How To Write A Christmas Letter That Shines!

Less formal than a handwritten card but scads more traditional than a Facebook post, the Christmas letter is a busy parent’s go-to when it comes to updating friends and family on “the list.” Writing one can be a little intimidating, so here are some tips to help you get started.

Brainstorm an Outline Before You Start

Most writing has three parts: an introduction, a body and a conclusion. Begin your Christmas letter with a quick introduction that sets the mood. For example, is there snow on the ground? Are you hosting parties this year? Is the tree up? The body of your letter is the meat of your writing and requires more detail. Some people, for example, give each child a paragraph while others devote paragraphs to changes in their family’s life. The concluding paragraph should tie back to the introduction and get you out nicely.  If, for example, you mentioned parties in the introduction, you might conclude by saying that you look forward to seeing friends and family at some of them.

Get Off Your High Horse

Let’s say your daughter just won a Fulbright, your home will be featured on the Christmas tour, and your wife is giving the keynote at her firm’s annual convention. You may want to think twice about how you’re going to word that. Being proud of your family’s accomplishments is one thing, but be careful that your writing doesn’t leave you sounding like an arrogant prude. Christmas is the season for good will toward others and not everyone who reads your letter may be having the same banner year that you’re experiencing. Check your ego at the keyboard, and keep the bragging to a minimum.

Make ‘em Laugh

Mark Twain once said that “humor is mankind’s greatest blessing.” Ain’t that the truth … but how do you go about writing it? Many consider humor writing to be an art; it will improve with practice. In the beginning, however, it helps to think of the process as if you’re writing a story, with characters. Parenthood is tough, but as we in the trenches know, it’s a lot of fun too. Think about the things that kept you chuckling for weeks after they happened, and, if you won’t embarrass anyone, include these in your letter. Fiction holds no candle to real life.

Format with the KISS Rule (Keep It Super Simple)

One goal of your Christmas letter is to make the reader enjoy reading it, and a great way to help ensure that happens is to respect your reader’s time. (This isn’t the only letter he’ll be receiving.) Write your Christmas letter using the same rules that you would apply to writing a resume: Keep your letter to one page, only list the highlights, and use an easy-to-read font like Times New Roman in a 12-point size. Tired eyes will thank you.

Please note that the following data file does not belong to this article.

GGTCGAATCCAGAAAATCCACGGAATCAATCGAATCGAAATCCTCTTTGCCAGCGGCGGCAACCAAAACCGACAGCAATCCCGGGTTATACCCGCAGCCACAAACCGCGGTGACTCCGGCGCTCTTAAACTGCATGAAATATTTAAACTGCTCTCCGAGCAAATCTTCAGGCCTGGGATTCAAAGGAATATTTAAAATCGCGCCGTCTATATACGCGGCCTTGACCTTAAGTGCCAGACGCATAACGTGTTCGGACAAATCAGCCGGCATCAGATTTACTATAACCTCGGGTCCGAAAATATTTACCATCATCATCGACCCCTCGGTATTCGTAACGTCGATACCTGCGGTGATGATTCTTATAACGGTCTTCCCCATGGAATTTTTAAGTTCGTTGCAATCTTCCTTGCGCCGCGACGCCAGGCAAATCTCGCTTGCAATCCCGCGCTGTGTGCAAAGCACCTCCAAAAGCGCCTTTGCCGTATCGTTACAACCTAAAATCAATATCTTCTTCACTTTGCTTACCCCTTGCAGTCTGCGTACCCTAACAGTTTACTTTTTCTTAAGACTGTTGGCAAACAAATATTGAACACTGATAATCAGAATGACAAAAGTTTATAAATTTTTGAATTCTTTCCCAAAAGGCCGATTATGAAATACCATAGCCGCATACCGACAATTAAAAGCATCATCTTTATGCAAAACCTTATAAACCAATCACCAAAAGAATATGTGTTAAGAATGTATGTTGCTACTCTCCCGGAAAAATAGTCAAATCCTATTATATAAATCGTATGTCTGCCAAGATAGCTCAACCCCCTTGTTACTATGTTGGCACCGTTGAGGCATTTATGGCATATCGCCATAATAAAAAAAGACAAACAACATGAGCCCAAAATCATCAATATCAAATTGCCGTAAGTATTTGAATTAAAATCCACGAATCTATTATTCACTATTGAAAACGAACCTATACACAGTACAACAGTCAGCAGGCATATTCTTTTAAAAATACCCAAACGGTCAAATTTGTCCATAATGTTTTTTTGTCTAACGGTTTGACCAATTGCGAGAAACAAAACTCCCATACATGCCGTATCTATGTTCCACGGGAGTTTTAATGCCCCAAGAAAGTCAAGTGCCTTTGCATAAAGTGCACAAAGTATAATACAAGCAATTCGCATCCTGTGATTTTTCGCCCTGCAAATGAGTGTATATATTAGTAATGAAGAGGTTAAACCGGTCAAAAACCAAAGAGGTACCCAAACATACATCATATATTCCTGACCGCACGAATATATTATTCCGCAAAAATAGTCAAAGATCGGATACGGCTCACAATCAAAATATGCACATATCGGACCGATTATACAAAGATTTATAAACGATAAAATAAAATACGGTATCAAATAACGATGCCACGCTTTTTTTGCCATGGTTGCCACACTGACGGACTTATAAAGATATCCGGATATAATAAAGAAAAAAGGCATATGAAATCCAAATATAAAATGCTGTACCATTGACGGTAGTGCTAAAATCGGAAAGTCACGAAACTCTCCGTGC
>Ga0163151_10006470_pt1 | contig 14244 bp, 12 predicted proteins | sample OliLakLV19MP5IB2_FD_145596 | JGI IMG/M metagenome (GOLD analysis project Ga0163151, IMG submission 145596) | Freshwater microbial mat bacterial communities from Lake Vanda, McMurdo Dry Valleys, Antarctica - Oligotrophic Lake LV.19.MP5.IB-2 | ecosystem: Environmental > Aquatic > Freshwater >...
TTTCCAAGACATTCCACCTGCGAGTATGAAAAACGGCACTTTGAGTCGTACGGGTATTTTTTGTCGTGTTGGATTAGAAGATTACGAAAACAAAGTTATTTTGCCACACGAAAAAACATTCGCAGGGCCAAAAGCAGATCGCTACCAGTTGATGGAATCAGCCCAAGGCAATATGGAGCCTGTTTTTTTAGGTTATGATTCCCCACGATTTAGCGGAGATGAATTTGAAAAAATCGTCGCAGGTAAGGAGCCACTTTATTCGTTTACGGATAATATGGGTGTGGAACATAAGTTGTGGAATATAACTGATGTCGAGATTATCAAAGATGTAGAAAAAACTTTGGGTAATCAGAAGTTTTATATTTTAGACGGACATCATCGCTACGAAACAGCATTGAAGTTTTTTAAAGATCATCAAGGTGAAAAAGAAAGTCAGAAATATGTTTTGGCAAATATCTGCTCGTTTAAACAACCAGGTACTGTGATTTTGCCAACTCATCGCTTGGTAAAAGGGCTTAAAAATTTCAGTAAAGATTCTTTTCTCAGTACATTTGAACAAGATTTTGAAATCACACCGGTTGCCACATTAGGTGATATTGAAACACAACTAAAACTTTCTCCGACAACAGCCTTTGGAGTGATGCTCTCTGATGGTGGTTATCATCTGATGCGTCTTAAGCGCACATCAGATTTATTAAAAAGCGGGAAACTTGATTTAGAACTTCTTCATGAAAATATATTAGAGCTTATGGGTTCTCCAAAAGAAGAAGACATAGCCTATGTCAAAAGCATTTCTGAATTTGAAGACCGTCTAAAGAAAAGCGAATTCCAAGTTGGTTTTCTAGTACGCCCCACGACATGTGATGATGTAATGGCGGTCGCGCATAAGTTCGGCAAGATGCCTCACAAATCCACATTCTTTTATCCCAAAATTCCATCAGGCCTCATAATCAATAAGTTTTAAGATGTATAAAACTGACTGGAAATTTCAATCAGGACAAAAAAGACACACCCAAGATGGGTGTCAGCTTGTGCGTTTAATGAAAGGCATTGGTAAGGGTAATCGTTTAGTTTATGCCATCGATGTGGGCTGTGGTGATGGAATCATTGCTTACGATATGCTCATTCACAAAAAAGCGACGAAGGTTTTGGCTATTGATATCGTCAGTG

Check Your Supplies

Nothing is more frustrating than sitting down to create and assemble your Christmas letters only to discover that you’re low on supplies. Before you begin, make sure you have enough of the following: holiday stationery to print your letters on (buy early while still available), printer ink, photos (if you’re including them), envelopes and stamps. Be sure your address list is current. Start a new holiday tradition by getting the whole family involved in the assembly process.

Get It in the Mail

Many writers agree that a piece of writing should sit for 24 hours before being sent. Tinker with your letter until you’ve said what you want, and then forget about it for a day or two. When you come back to it fresh, proof a hard copy (read it backwards if you REALLY want to catch what your spell checker missed), make the final edits, print and send it on its merry way! Enjoy your last-minute shopping even more knowing this job has been checked off your list.

Remember Why You’re Doing This

Putting together a Christmas letter takes work, so it helps to remember why you’re doing it. One of the greatest reasons for writing a Christmas letter is that you will always have that snapshot of your family’s life. Not only will this be a treasure for your children, but you will also be leaving a legacy to your children’s children. Remember, too, that writers beget writers. If the finished product is something your family looks forward to assembling and reading, then one day you may be the recipient of a letter about your grandchildren.

Tanya Scherschel
About Tanya Scherschel

Author Tanya Scherschel is a wife and a mother of three, ages 14, 12 and 10.


  1. Tanya Scherschel says:

    Hi Sam and Gwen,
    It’s been so busy around here that I haven’t even looked at my computer for days. I’m glad to hear you were able to find something useful from this. Have a very merry Christmas.


  2. Thank you Tanya. This is the first time that looked for ideas as to how to write a meanigful Christmas letter. Every year we have been told that family and friends “enjoy” our letters. We have certainly been boastful of our children’s achievements, including every little detail, thus exceeding one page. Humor – that has never been consciously included.

    Thank you. We will enjoy the process much more/. Thank you.

    Sam and Gwen Purushotham

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